GLOBAL - Goldman Sachs Asset Management chairman Jim O'Neill has dismissed attempts to decouple equity performance from economic growth, arguing that discrepancies between current valuations and future growth forecasts create opportunities for arbitrage.

Given greater sensitivity to future growth forecast revisions in growth markets than in the developed world, both Russia and China are still attractive at current levels because equity valuations have not yet reflected upside growth surprises, he said.

His comments today come on the back of a paper, co-authored with economists Anna Stupnytska and James Wrisdale, in which he argued that stock market performance is a lead indicator of economic performance because equities react strongly to future growth forecasts - especially in growth markets.

The paper was a riposte to US economist Jay Ritter's assertion of a negative correlation across 16 countries over a 100-year period.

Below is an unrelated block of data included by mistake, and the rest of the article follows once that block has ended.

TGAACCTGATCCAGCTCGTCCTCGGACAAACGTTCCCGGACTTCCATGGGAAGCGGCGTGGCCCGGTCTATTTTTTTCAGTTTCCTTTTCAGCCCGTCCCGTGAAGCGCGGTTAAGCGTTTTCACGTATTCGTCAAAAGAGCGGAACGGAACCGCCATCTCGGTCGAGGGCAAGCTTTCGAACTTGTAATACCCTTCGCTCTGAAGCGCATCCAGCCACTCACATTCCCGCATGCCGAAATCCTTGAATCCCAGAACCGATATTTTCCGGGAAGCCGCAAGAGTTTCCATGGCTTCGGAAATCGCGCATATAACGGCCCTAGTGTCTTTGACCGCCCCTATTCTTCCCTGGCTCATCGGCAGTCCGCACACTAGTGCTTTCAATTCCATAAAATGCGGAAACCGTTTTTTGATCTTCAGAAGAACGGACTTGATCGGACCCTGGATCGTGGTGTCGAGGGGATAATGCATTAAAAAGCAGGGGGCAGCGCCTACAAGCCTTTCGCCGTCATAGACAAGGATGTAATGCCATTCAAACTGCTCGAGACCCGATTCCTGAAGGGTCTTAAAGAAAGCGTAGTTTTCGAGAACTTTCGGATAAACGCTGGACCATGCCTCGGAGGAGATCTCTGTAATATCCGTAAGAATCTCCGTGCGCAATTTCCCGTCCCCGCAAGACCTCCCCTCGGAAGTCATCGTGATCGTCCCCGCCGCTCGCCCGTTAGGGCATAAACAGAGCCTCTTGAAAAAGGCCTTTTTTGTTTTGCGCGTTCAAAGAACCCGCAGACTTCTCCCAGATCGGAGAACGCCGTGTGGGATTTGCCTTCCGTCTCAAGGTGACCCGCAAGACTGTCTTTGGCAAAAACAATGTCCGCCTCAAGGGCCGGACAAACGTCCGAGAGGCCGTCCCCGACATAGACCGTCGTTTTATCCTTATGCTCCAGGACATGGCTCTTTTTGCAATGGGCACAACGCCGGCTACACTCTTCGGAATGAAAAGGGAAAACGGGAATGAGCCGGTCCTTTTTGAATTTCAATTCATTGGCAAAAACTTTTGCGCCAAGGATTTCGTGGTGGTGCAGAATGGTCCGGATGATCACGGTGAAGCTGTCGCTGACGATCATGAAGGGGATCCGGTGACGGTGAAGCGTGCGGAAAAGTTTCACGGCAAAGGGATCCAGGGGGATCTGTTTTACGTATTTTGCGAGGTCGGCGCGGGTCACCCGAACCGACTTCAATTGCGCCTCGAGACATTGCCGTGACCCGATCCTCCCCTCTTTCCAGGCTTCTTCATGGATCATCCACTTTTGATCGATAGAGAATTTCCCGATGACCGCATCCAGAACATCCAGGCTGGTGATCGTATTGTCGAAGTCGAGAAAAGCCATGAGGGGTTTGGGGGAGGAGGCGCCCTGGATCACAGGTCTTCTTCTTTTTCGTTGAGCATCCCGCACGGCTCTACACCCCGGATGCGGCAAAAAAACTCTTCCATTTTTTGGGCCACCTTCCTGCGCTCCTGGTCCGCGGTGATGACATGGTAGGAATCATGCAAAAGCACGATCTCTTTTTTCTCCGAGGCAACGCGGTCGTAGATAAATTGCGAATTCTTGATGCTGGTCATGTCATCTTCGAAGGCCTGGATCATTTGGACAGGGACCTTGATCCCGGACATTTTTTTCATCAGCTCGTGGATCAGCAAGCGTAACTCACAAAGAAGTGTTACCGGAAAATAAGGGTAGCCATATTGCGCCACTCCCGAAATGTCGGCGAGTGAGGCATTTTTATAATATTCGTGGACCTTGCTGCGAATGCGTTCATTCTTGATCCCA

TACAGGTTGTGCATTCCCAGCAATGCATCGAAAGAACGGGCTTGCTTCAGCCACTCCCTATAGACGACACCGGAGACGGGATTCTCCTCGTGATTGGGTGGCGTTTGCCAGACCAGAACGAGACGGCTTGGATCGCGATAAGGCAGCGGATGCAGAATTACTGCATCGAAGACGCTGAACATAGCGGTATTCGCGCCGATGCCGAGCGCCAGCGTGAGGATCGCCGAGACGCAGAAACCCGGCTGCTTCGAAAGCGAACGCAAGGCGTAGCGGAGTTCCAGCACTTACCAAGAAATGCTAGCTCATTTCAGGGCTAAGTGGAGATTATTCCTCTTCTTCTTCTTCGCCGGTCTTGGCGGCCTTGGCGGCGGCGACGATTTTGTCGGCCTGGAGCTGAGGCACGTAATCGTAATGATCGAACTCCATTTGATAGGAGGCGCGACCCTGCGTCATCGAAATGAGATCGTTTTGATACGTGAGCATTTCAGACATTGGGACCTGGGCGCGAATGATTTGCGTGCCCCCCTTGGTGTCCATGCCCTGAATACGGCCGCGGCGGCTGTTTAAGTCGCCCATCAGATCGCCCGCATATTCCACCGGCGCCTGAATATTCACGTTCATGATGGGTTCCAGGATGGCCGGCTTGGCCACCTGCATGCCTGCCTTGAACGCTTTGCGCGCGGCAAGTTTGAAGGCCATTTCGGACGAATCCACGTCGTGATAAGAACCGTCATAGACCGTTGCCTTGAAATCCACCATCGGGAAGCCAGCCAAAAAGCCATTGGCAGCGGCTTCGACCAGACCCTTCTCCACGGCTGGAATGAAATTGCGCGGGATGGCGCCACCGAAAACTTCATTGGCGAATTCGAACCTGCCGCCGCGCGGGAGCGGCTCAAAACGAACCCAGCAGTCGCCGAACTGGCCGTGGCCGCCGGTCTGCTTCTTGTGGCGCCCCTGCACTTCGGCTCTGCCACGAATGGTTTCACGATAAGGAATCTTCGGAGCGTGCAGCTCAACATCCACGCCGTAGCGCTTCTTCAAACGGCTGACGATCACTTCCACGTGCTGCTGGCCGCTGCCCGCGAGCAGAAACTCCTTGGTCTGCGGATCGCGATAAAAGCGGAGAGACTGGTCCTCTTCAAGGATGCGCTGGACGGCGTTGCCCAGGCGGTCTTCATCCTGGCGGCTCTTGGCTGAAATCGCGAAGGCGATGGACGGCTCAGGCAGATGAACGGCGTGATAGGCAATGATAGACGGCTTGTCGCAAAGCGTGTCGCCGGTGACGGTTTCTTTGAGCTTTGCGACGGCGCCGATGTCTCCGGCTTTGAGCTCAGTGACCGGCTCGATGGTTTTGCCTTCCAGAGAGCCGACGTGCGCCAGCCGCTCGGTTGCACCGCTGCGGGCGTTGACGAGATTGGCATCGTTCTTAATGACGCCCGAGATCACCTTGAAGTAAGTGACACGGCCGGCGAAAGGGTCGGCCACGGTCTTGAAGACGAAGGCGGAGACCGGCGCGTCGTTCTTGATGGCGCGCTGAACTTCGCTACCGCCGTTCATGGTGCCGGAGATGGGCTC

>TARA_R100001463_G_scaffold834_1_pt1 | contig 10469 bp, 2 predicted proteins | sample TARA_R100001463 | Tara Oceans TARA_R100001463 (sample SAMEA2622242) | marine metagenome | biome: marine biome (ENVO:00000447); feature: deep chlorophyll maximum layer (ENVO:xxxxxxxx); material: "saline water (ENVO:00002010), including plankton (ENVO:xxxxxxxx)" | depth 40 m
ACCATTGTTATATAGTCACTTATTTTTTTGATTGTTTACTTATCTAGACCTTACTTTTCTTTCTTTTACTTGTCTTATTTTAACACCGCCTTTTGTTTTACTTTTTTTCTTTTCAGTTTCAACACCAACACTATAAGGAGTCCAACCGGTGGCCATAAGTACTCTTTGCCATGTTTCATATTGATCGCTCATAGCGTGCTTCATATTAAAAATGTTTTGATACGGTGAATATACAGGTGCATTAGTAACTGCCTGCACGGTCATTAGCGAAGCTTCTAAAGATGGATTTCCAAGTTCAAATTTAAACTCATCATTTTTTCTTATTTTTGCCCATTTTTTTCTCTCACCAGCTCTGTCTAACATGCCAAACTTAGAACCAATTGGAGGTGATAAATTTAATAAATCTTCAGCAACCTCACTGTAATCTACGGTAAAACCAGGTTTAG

In a case for paying growth markets "special attention" as long-term investment destinations, O'Neill argued for a renewed emphasis on valuation not only in equities but in growth-related assets including real estate, infrastructure and private equity.

However, he acknowledged that the link between GDP growth and returns was  "not straightforward".

"Where valuations are attractive and growth surprises are likely to occur, equity prices should reward. Where valuations are not so attractive, strong growth may be less important," he said.

GSAM suggested last month that a 100 basis point revision in the next-year forecast would result in a 26% rise in growth market equity prices - almost double that in the developed world. However, O'Neill acknowledged significant variation across growth markets, with India's equity markets most sensitive to forecast changes and Korea's least.

In any case, he argued that "subtleties" in the relationship between growth and returns would become more important in future as growth-economy companies generated a greater percentage of their revenues outside their home country, making them less sensitive to domestic growth surprises and more sensitive to global growth. O'Neill advocated unspecified changes in traditional benchmarks and investment philosophy to reflect the revenue shift.